Distant Voices


Write Me A Letter...


Dear Fred


diaz friend lindsey

Having been simultaneously inspired by your editorial encouraging letter-writing and Brenda M. Greene’s review of Junot Díaz’s The Brief Wondrous Life of Oscar Wao, I feel compelled to write you regarding my own experience with the Pulitzer Prize-winning author. While studying in Argentina this past spring, I had the opportunity to attend the 35th annual Buenos Aires Book Fair, during which Díaz held a seminar entitled “From Santo Domingo to New York: The American Immigrant Experience.” The question-and-answer format of the seminar was fairly generic – the topics covered, the questions asked, and the author himself, however, were not in the slightest.

As I’ve spent a good part of my college education studying Spanish literature, I prepared myself for a pedantic discourse on the Caribbean-American diaspora. What I got was a lively, often humorous interactive discussion of the dangers (physically, emotionally, and linguistically) of growing up hardly one generation and one ocean away from one of the most horrific and secretive genocides in the western hemisphere’s recent history. Despite the gravity of the subject matter, he handled the topic as deftly in life as he did in the novel - with wit, humor, and a bit of street smarts. It must be said: Junot Díaz is a riot.

What is it about these guys? In my own childhood, my best girlfriend and I had a regular summer ritual that consisted of playing softball with the boys, then the two of us beating up a certain neighborhood nerd named Howard. We weren’t tough girls or anything; we just beat up Howard because we could.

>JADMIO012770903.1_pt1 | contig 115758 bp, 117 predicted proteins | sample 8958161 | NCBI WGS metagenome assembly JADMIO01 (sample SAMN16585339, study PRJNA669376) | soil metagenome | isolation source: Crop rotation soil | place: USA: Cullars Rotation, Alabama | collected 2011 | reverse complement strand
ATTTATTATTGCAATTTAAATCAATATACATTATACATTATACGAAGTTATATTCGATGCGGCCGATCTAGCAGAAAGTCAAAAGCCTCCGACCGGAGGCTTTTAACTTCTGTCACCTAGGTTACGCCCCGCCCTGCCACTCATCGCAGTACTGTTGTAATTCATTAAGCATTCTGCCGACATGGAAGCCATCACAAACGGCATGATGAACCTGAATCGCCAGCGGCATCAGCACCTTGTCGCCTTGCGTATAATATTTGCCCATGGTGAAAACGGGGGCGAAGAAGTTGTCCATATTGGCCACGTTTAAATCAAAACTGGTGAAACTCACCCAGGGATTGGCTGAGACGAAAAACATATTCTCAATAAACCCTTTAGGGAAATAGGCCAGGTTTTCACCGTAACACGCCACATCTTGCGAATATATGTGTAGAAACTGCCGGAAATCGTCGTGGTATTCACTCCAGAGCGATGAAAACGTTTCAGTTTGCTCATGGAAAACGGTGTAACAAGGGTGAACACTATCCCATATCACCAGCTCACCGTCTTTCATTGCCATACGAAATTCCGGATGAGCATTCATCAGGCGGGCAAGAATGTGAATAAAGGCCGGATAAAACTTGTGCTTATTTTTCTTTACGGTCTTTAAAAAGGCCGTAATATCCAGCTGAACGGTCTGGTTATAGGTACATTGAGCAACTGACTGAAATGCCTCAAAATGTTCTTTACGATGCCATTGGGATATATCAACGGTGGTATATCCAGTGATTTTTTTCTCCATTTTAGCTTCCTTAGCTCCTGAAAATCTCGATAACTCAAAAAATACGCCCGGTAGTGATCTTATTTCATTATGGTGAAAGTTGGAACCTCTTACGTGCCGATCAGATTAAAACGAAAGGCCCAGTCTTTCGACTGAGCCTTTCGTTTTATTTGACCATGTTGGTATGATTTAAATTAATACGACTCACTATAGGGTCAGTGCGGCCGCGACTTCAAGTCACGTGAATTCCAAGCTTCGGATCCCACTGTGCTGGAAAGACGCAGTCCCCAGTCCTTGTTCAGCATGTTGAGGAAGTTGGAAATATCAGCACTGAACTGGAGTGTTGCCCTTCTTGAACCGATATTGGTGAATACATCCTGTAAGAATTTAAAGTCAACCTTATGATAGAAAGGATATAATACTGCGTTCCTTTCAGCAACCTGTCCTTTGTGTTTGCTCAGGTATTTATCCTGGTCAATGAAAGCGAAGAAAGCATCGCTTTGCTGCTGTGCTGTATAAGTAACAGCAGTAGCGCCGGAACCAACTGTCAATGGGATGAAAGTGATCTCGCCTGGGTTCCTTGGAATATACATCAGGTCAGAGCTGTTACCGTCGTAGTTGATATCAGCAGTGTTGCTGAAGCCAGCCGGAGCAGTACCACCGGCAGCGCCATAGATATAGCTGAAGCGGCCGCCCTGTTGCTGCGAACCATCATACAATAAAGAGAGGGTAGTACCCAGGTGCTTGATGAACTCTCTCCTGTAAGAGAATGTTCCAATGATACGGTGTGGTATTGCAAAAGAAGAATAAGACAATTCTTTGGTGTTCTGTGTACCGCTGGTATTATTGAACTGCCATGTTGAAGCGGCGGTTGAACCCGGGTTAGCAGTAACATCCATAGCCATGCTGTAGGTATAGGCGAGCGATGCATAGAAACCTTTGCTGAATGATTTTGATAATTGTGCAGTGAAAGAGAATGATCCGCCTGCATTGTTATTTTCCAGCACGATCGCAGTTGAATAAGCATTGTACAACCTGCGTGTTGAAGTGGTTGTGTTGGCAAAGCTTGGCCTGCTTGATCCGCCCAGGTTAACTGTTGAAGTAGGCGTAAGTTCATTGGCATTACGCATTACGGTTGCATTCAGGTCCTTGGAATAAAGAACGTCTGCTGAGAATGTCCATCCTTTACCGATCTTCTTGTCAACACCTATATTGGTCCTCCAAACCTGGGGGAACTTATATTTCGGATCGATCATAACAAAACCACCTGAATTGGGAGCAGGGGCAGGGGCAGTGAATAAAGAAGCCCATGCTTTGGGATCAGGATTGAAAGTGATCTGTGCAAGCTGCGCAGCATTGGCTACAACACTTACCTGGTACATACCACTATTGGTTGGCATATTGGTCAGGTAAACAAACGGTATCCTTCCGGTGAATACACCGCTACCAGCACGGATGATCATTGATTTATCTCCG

The seminar was conducted entirely in Spanish, which threw into relief Díaz’s nimble Spanglish, a linguistic tic that features prominently in his novel. When confronted with a particularly in-depth question, he would animatedly shout, “¡Diablo!” and chuckle before responding. He seemed genuinely touched and heartened by the audience’s passion for and connection to the book, even a year after its release and 5000 miles away from its origin.

Many of the audience-fielded questions revolved around his relationship to the main characters in the novel – where he drew his inspiration from, and to what degree the book was autobiographical. Díaz sheepishly admitted that he identifies most closely to the closeted nerdiness of the narrator Yunior, but that the novel is driven by and built around the female characters, whose irrepressible and often demented love for country, tradition and especially family is what renders the fearsome events described in the novel more bearable and ultimately relatable. “It is a book about love,” he said. “I loved the idea of writing a book about a family, about a group of people who carry in their hearts this terrible love that the world… well, that has no place in this world. A love that can never find a worthy complement.”